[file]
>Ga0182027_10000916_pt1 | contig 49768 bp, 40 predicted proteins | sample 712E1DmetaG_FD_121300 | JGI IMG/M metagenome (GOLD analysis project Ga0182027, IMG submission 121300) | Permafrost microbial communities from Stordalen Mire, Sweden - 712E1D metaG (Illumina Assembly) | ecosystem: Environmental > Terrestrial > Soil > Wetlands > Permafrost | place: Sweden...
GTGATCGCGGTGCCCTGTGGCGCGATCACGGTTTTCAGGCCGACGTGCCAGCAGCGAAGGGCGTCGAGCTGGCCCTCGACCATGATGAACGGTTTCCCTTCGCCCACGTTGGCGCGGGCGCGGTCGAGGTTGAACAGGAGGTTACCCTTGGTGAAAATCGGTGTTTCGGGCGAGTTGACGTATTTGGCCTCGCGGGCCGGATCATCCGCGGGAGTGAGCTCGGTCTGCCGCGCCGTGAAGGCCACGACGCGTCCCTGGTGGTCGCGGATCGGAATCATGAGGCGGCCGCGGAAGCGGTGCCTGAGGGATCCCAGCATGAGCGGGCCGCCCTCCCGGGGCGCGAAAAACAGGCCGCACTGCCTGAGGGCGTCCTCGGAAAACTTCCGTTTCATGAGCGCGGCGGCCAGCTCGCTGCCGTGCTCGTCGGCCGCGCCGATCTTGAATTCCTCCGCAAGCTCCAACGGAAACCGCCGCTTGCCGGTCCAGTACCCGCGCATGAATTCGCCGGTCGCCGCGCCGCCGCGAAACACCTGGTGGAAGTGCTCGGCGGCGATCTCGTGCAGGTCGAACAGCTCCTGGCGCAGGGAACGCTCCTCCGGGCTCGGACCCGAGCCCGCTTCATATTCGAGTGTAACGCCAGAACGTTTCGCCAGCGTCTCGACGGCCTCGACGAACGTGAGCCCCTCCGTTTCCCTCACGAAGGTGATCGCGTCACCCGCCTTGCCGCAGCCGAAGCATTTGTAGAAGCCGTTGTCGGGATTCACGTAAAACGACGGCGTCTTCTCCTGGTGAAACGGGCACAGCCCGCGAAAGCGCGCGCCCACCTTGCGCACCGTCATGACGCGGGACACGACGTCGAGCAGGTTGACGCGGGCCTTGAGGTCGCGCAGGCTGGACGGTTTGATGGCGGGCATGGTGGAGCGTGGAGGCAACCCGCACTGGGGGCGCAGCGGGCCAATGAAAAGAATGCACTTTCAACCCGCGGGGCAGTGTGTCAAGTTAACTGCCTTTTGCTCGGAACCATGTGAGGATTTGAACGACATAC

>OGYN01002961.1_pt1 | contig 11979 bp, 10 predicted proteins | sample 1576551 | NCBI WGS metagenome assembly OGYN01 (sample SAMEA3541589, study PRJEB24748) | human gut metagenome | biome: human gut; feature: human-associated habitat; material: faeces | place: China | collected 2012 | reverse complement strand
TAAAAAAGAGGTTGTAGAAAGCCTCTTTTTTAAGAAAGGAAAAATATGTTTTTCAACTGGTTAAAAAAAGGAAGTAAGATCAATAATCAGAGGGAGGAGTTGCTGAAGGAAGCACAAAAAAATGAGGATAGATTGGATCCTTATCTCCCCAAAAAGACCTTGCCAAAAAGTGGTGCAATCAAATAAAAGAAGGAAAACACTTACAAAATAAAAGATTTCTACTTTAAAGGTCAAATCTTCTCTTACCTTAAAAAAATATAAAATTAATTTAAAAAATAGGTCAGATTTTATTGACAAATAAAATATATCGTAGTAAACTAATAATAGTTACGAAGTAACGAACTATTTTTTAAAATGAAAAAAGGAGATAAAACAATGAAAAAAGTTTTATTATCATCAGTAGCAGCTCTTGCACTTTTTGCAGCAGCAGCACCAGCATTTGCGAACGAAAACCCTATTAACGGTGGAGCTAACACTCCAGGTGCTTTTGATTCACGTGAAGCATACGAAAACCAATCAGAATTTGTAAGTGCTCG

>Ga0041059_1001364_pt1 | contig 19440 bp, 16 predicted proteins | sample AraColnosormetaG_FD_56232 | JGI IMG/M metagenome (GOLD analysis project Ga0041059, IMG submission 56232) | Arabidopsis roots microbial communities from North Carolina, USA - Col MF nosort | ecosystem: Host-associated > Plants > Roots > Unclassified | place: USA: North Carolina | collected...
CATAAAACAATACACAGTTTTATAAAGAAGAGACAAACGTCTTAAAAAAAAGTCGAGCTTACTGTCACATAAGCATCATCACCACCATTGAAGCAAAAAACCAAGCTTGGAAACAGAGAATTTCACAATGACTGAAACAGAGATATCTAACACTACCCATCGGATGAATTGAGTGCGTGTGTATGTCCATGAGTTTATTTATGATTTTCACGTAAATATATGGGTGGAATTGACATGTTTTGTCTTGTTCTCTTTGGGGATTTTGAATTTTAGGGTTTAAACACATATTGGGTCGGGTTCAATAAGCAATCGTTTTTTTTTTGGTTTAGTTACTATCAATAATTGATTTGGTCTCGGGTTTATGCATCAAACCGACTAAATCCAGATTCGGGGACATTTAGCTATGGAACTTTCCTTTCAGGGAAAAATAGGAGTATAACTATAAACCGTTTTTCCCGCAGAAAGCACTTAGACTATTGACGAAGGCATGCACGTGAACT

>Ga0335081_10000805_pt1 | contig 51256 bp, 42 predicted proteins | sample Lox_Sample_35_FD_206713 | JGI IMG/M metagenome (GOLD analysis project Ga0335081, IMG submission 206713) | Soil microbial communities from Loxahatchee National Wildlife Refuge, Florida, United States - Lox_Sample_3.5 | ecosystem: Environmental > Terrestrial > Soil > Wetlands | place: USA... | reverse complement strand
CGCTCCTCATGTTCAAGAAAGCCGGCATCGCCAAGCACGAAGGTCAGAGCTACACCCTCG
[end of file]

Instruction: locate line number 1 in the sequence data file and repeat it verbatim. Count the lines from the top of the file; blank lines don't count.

>Ga0182027_10000916_pt1 | contig 49768 bp, 40 predicted proteins | sample 712E1DmetaG_FD_121300 | JGI IMG/M metagenome (GOLD analysis project Ga0182027, IMG submission 121300) | Permafrost microbial communities from Stordalen Mire, Sweden - 712E1D metaG (Illumina Assembly) | ecosystem: Environmental > Terrestrial > Soil > Wetlands > Permafrost | place: Sweden...